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H&M launches the first and only-in-store recycling machine

By Andrea Byrne


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Garment-to-garment recycling system, Looop, is opening in H&M’s Drottninggatan store in Stockholm on 12 October.

Looop uses a technique that dissembles and assembles old garments into new ones. It works by cleaning the garments and shredding them into fibres, then spinning that into new yarn which is then knitted into new fashion items.

Loop is enabled by the non-profit H&M foundation with The Hong Kong Research Institute of Textiles and Apparel (HKRITA), its research partner.

“We are constantly exploring new technology and innovations to help transform the fashion industry as we are working to reduce the dependency on virgin resources.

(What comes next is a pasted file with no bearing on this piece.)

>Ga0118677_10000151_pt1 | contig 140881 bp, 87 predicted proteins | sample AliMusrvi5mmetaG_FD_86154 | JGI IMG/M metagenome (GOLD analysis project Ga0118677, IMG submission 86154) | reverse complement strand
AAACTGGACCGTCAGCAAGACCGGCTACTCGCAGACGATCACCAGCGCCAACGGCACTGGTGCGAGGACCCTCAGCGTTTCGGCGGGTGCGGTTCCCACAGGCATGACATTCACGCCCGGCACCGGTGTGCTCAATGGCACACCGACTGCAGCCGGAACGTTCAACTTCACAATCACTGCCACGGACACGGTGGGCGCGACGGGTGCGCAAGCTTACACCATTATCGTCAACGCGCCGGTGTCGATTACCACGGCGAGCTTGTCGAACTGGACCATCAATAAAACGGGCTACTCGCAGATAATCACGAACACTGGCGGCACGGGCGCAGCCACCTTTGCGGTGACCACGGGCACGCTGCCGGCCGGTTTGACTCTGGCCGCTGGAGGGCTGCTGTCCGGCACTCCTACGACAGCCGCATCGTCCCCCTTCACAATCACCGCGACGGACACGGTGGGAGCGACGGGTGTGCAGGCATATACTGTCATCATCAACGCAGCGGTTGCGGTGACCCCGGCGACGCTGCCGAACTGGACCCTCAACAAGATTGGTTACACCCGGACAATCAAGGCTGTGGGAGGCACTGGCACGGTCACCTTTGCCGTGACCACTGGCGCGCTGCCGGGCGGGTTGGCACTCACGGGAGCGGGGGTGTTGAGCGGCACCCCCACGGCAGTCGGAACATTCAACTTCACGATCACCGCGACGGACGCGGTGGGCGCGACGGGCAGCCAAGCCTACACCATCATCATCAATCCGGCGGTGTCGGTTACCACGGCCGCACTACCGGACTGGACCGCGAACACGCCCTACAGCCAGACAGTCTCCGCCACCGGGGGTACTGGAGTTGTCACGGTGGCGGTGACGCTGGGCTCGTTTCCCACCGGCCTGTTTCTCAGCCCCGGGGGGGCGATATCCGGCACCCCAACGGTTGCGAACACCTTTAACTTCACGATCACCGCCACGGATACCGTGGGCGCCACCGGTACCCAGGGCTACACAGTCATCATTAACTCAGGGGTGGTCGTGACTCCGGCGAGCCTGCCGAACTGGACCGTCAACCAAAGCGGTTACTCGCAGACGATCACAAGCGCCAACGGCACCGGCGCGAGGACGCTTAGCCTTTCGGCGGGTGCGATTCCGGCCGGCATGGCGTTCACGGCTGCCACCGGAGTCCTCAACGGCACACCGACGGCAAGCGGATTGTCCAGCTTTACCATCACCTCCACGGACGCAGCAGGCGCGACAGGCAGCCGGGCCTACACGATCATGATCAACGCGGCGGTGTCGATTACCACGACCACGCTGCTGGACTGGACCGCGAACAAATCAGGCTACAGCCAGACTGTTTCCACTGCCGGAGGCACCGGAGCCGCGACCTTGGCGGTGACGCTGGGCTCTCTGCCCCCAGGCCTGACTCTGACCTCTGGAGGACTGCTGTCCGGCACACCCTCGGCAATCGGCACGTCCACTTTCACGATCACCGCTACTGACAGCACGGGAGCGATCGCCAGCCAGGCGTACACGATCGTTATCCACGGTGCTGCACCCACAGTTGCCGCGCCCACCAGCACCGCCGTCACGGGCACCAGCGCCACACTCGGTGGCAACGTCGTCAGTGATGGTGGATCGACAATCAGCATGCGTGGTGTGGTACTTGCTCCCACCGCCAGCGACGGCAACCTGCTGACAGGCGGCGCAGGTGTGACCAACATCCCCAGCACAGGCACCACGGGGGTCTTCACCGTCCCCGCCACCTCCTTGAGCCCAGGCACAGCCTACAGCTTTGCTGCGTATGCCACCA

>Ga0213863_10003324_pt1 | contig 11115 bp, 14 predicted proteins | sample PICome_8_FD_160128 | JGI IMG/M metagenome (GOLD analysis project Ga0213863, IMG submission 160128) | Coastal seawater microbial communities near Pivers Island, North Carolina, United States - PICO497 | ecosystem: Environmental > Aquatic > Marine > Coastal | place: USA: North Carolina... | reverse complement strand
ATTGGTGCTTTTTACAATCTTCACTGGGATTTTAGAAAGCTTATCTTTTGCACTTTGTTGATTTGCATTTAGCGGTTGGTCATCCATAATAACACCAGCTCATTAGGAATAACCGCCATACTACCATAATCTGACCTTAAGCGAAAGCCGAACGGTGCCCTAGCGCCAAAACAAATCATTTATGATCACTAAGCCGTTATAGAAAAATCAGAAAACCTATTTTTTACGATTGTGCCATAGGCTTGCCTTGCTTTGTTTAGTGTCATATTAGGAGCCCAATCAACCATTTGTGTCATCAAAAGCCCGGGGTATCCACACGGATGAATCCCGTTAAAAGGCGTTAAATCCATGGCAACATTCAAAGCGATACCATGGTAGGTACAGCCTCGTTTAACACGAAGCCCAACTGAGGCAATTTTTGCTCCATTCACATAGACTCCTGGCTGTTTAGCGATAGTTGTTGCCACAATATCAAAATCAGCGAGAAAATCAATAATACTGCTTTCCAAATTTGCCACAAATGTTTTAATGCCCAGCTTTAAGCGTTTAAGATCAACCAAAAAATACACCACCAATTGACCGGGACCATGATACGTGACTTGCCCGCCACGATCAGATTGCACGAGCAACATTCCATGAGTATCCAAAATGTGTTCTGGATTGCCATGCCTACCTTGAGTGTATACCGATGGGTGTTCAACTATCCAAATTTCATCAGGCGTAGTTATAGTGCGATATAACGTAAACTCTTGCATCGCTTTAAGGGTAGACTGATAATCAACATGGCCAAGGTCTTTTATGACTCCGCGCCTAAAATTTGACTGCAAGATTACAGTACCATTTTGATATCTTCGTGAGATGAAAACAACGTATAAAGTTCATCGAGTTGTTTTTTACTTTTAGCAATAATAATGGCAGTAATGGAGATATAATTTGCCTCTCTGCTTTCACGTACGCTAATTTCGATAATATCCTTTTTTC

“Getting customers on board is key to achieve real change and we are so excited to see what Looop will inspire," said Pascal Brun, head of sustainability at H&M, in a statement.

The system uses no water and no chemicals, which means it has a lower environmental impact than when producing garments from the beginning. However, some sustainably sourced materials need to be added during the process.

For 100 Swedish kronor, members of H&M’s loyalty club can watch Looop transform their old garments into new fashion items, and for non-members the fee is 150 Swedish kronor.

H&M was the first fashion retailer with a global garment collecting programme, which started in 2013. By 2030, the brand’s aim is for all its materials to be either recycled or sourced in a more sustainable way.

Photo credit: H&M

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